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Time to move away from Windows 7 ... whoa, whoa, who said anything about Windows 8?

Start migrating now to avoid another XPocalypse – Gartner

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Companies should start planning now to phase out their Windows 7 installations, according to research firm Gartner.

The analyst house said that even though Microsoft has plans to support the OS until 2020, firms should begin drawing up the process of phasing the software out in order to smooth the transition.

Stephen Kleynhans, Gartner research vice-president, said the end of support for Windows XP could teach many companies the value of planning years ahead to migrate from an aging platform to new systems.

"Microsoft recently ended support for Windows XP and even though the end date was set in 2007 based on a life cycle support policy Microsoft introduced in 2004, many organizations were not able to completely eliminate the OS by the deadline," Kleynhans explained.

"Nearly a quarter of PCs in organizations were still running Windows XP after support ended, leaving IT to figure out how to secure Windows XP and/or find funding to do so."

In order to avoid a repeat of the XP scenario, Kleynhans said companies should start planning how they will migrate their systems from running Windows 7. In some cases, that transition could be as easy as opting to run Windows 8 on new PCs and slowly moving onto the new platform as individual PCs are upgraded or replaced with new models.

No doubt both Microsoft and PC vendors will be thrilled to hear Gartner's analysis, which didn't mention any other family of operating systems (cough, OS X, cough, Linux).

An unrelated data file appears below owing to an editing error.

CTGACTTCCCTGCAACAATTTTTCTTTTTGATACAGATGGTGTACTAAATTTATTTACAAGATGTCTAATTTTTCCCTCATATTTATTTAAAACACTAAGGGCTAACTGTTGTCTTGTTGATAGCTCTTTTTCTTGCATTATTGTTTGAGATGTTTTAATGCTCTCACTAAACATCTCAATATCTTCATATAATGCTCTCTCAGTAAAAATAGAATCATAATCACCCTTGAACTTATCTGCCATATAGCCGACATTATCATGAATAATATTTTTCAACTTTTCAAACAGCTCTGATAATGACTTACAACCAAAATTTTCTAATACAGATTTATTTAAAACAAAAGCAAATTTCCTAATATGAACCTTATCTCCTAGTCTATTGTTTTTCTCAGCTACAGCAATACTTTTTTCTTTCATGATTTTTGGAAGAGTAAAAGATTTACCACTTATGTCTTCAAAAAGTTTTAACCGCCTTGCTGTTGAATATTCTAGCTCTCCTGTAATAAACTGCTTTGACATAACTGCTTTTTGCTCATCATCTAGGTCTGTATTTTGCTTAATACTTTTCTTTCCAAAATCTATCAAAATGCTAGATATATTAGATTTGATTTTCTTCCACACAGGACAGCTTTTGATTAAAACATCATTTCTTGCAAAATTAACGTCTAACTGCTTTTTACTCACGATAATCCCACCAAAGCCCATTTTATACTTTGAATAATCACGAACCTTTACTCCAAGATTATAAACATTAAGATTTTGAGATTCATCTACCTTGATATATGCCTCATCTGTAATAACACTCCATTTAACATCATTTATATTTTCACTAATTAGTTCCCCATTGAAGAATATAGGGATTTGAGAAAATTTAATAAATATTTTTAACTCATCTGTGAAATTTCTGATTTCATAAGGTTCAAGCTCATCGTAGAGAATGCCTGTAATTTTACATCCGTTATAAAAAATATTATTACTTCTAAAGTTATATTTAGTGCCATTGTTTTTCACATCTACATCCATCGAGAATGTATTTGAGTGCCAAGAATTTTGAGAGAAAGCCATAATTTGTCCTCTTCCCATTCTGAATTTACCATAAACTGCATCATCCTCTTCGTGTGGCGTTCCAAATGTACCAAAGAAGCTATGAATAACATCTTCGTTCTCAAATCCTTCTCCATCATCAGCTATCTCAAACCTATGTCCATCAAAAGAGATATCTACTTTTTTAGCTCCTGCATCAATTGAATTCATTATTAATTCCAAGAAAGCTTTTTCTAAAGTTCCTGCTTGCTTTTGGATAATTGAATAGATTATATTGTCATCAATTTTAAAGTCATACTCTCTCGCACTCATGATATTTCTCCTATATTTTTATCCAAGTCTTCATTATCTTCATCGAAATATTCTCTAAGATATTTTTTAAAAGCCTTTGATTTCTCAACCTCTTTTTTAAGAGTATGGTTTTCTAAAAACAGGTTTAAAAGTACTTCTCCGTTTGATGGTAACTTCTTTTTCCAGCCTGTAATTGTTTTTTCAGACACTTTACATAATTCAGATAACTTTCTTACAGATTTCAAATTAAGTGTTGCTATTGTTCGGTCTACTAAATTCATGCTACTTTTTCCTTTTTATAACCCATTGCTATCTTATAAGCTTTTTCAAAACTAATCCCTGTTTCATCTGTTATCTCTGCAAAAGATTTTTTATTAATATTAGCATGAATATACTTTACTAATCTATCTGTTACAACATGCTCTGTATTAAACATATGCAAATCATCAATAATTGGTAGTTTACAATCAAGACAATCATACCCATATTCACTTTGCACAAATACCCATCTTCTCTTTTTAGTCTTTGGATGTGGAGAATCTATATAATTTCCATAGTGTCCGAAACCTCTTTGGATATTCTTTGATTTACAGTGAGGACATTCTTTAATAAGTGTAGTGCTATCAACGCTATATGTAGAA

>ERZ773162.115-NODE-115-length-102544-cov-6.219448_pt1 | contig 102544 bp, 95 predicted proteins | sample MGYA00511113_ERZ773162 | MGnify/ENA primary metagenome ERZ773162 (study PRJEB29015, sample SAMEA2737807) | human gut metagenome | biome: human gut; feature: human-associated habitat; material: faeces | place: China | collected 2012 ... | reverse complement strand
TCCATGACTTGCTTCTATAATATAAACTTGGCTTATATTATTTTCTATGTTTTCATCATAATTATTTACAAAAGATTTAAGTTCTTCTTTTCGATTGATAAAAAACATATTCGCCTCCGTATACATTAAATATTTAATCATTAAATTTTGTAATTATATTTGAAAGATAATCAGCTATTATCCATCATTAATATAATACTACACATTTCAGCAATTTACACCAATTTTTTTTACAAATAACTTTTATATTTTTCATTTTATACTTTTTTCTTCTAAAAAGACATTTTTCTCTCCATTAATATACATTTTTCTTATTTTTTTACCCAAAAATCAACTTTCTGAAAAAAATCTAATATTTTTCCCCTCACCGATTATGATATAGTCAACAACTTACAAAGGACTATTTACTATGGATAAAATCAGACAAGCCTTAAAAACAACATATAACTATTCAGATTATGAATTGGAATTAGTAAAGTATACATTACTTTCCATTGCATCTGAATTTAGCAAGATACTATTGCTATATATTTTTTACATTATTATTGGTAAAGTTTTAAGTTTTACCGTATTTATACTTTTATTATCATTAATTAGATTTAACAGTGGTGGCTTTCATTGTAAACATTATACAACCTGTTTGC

Despite showing signs of improvement in recent months, the PC market remains grim. A gain in sales from migrating business customers would be more than welcome.

Kleyhans noted, however, that for some firms the best course of action will not be to purchase Windows 8 machines, but rather to skip Windows 8 entirely and hold out for the as yet unreleased Windows 9 aka "Threshold".

So it seems the rule that every other Windows version (Windows XP, Windows 7, Windows 9) are the good releases, and the inbetweeners (Windows ME, Windows Vista, Windows 8) are the ones to avoid, is holding out.

"Many organizations, especially those in industries with government oversight or compliance requirements, require applications to be officially supported by the independent software vendor (ISV) and/or go through validation processes to ensure compatibility," Kleyhans wrote.

"Such organizations may find skipping Windows 8 for most devices makes sense."

According to a recent study from NetMarketShare, Windows 7 remains the most popular flavor of the operating system among users. As of July, just over half of all Windows users were running 7, while Windows 8 and Windows 8.1 combined for just over 12 per cent. Windows XP continues to hold just under 25 per cent of the market. ®

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